The actor and environmental activist Leonardo DiCaprio took to Instagram amid the Amazon forest fires to call on his followers to adopt more conscious habits. He asked his followers to ditch Beef to stop Amazon deforestation. He added, “Be a conscious consumer, taking care to support companies committed to responsible supply chains. Eliminate or reduce consumption of beef; cattle ranching is one of the primary drivers of Amazon deforestation.”
People blame President Jair Bolsonaro responsible for Amazon Fires
Many blame President Jair Bolsonaro’s rhetoric as the central factor in the crisis. Less obvious are the ways the conflagration stems from years of slashing government budgets for the environment and dismantling support for indigenous and traditional subsistence communities.
As per people, these fires are human-lit. People are deliberately starting fires in the Amazon Rain forest to illegally deforest indigenous land for cattle ranching
We obtained a video that went viral on Twitter where a Pataxó (an indigenous people in Bahia, Brazil) woman tells the world how the people had come and lit the fire to the forest reserve.
Here is the Translation of what she said, “These assholes came in and burned down [our reservation]… I want all of the media here to see this. For 2 years we’ve fought to preserve [our reservation] & these assholes came in & burned it down. They are killing our rivers, our sources of life, & now they have set our reserve on fire. Tomorrow we are closing the roads & I want all the media here to see this.”
Evidence shows the president has been building up this fire since JANUARY. This was a CRIME, not an accident.
There were several news articles that were published in the past that could had given early warnings of what Balsonaro’s new government was bringing for the whole world.
We came across multiple articles in this regard. One was titled, “Bolsonaro’s election is catastrophic news for Brazil’s indigenous tribes” by Fiona Watson.
Another Article said, “’He wants to destroy us’: Bolsonaro poses gravest threat in decades, Amazon tribes say.
In yet another article, “Jair Bolsonaro praised the genocide of Indigenous people. Now He’s emboldening attackers of Brazil’s Amazonian Communities.”
There was a yet another article “Bolsonaro threatens survival of Brazil’s Indigenous population”.
All these Articles published in the past point to the policies Bolsonaro won his presidential election last year
International Response on Amazon Fire
The response comes as leaders of countries in the Group of Seven (G7) nations currently meeting in France expressed grave concerns over the fires.
French President Emmanuel Macron on Sunday said the G7 was nearing a deal to provide “technical and financial help” to countries affected by the Amazon fires.
The announcement of the $20m assistance package was the most concrete outcome of the three-day G7 summit of major industrialized democracies in Biarritz and aimed to give money to Amazonian nations such as Brazil and Bolivia, primarily to pay for more firefighting planes.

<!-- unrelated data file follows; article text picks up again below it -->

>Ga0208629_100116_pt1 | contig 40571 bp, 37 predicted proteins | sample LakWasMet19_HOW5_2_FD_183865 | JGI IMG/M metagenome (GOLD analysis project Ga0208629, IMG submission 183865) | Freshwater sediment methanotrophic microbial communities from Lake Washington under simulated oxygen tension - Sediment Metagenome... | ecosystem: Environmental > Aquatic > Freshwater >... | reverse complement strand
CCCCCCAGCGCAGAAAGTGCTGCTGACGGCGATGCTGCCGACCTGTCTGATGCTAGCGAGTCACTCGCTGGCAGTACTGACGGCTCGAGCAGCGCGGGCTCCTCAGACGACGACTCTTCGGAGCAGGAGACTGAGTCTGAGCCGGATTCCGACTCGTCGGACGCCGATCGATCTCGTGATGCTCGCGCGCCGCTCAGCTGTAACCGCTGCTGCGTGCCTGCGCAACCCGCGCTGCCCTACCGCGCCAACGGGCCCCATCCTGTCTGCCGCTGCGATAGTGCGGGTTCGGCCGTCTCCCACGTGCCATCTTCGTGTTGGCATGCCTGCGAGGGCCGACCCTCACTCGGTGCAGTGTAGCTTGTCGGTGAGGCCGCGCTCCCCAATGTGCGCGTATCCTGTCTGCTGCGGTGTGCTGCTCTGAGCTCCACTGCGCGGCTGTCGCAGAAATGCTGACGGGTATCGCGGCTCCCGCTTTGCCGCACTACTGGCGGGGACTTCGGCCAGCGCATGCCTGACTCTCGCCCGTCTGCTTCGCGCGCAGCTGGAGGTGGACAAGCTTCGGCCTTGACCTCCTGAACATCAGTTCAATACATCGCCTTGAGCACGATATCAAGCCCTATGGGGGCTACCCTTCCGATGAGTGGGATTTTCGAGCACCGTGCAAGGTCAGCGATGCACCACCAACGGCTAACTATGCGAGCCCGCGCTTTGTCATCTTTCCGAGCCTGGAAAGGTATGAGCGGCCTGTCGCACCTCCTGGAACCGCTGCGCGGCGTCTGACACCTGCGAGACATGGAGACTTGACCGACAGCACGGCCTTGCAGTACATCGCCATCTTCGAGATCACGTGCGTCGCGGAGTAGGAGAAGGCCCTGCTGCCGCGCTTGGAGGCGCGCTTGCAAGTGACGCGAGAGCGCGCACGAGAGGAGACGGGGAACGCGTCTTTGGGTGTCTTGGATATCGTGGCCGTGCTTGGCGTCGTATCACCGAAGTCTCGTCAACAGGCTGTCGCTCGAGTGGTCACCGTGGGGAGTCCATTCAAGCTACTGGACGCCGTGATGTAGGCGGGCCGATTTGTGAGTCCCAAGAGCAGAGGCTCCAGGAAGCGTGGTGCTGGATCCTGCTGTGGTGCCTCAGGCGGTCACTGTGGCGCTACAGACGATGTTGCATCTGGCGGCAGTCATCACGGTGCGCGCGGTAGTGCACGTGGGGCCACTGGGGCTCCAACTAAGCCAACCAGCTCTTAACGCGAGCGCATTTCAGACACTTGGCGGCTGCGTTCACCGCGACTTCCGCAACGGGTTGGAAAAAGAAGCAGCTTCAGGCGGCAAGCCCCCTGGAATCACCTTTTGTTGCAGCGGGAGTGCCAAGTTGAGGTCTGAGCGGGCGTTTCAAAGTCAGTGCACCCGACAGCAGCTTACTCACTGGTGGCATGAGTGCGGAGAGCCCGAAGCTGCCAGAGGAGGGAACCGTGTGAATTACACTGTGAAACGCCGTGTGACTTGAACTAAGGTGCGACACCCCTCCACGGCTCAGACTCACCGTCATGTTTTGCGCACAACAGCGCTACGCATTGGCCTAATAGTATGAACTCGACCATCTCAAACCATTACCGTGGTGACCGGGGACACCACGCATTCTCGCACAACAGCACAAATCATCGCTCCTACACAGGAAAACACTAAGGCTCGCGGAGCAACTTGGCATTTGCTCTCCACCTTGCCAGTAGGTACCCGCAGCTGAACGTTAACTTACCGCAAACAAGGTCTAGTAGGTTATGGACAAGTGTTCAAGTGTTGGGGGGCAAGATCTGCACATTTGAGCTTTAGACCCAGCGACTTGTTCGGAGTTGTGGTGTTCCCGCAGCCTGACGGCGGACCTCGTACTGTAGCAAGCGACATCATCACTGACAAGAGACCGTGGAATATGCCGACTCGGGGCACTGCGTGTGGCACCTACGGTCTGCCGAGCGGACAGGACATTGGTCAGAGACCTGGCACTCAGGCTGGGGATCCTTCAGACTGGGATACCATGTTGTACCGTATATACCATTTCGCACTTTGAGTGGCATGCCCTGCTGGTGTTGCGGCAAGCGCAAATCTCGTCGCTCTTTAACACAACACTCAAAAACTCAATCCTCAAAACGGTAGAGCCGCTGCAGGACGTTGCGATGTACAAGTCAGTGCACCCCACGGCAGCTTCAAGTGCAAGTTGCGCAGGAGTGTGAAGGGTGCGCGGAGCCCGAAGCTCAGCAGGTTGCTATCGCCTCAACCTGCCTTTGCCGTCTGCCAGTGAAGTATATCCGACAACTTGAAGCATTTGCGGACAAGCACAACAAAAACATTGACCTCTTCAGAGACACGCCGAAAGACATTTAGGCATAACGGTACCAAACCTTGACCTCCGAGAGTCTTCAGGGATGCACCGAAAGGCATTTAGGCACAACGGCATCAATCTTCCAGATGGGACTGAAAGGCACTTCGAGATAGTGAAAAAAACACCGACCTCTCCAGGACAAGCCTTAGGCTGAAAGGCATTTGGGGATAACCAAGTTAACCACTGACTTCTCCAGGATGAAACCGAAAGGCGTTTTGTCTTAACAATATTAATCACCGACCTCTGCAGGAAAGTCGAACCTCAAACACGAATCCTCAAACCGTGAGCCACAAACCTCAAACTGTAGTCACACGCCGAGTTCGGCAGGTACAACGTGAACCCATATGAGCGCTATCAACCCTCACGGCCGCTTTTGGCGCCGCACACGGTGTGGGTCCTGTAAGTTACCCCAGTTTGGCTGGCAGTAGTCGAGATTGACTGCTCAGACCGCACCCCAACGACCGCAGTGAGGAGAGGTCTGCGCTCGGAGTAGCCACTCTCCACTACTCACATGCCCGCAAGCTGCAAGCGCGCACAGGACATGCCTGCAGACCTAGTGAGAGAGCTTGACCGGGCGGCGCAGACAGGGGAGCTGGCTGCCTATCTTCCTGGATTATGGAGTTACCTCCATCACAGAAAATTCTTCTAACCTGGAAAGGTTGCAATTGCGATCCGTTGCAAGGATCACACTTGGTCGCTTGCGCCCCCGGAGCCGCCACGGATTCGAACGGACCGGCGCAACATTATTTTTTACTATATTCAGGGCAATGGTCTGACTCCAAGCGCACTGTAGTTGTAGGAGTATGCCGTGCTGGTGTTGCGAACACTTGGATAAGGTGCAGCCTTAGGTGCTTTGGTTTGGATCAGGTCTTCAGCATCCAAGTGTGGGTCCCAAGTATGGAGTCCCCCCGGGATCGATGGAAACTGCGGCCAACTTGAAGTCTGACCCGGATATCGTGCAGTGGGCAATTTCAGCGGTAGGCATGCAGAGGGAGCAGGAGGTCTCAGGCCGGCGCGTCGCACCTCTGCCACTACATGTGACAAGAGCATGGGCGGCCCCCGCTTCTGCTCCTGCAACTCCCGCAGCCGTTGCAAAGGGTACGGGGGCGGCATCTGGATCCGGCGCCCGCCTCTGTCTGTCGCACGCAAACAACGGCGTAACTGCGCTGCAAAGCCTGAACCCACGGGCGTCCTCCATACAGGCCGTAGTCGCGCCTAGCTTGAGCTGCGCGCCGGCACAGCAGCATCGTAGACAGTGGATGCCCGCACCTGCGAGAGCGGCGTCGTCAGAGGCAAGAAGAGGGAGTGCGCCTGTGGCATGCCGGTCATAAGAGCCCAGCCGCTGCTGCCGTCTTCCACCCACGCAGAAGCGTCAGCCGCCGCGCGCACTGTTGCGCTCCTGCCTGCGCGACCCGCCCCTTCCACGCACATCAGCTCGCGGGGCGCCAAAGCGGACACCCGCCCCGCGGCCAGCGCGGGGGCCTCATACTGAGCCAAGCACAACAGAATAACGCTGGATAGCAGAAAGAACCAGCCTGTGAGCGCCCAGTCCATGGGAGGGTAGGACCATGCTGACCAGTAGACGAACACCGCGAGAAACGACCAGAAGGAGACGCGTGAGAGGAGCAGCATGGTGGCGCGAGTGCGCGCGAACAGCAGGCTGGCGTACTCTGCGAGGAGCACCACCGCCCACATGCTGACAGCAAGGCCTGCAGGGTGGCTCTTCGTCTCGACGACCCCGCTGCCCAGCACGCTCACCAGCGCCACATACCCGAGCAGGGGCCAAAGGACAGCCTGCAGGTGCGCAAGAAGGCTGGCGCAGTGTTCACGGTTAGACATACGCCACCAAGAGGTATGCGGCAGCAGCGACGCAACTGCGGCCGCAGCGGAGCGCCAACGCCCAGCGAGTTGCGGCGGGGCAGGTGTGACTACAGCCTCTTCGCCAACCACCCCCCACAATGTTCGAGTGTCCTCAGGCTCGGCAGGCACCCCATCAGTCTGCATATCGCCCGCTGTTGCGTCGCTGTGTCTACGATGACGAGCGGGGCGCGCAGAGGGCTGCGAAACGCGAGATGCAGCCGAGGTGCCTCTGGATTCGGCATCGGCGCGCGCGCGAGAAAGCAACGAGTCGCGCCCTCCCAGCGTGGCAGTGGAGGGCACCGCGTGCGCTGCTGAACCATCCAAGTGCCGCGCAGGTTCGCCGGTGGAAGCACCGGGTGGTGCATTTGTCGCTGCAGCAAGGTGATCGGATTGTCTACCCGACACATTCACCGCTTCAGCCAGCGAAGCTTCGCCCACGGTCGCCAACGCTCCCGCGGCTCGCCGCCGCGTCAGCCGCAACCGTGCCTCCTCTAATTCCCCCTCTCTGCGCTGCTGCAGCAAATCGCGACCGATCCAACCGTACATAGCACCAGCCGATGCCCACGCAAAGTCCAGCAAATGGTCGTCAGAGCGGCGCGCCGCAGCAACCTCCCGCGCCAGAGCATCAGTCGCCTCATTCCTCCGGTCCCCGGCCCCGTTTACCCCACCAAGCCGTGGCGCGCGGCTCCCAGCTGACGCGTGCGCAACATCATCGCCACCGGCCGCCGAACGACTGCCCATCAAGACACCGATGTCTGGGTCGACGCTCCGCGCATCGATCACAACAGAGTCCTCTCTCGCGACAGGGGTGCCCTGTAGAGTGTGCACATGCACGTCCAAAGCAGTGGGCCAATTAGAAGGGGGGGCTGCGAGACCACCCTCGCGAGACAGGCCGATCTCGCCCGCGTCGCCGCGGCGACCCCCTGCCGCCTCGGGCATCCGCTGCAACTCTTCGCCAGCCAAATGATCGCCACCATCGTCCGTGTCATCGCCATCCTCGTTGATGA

Tensions have risen between France and Brazil after Macron tweeted that the fires burning in the Amazon basin amounted to an international crisis and should be discussed as a top priority at the G7 summit. Bolsonaro reacted by accusing Macron of having a “colonialist mentality”.
Speaking on French TV on Monday night, Macron reiterated that the Amazon was a global issue and intensified his criticism of Bolsonaro.
“We respect your sovereignty. It’s your country,” Macron said. But the trees in the Amazon are “the lungs of the planet”, he added.
“The Amazon forest is a subject for the whole planet. We can help you reforest. We can find the means for your economic development that respects the natural balance. But we cannot allow you to destroy everything.”
He also acknowledged that Europe, by importing soya from Brazil, was not without blame for the agricultural pressure on the rainforest, saying: “We are partly complicit.”
Macron said he hoped for the sake of the Brazilian people “that they will very soon have a president who behaves in the right way”.
UN Spokesperson said, “The health of all these massive, massive forests is critical for the wellbeing of humanity.”
Prime Minister Netanyahu spoke with Brazilian President Bolsonaro and offered to help put out the Amazon fires. The offer was accepted. Israel will send Brazil a team to help combat the flames.
Colombian President Ivan Duque said on Sunday he would seek a conservation pact with other Amazonian countries – first in bi-lateral meetings in Peru this week and then at the United Nations General Assembly.
“Colombia wants to lead a pact, a conservation pact, between the countries that have Amazon territory,” Duque said after meeting with an indigenous community in the Amazonian city of Leticia in southern Colombia. “We must understand the protection of our Mother Earth and our Amazon is a duty, a moral duty.”
Letter written by Liberal Democrats in the European Parliament
Liberal Democrats in the European Parliament have written to Commissioner Malmström to say we will not support EU-Mercosur trade deal unless:
1. deforestation is curbed
2. conservation policies reintroduced &
3. rights of indigenous people respected by Brazil Government.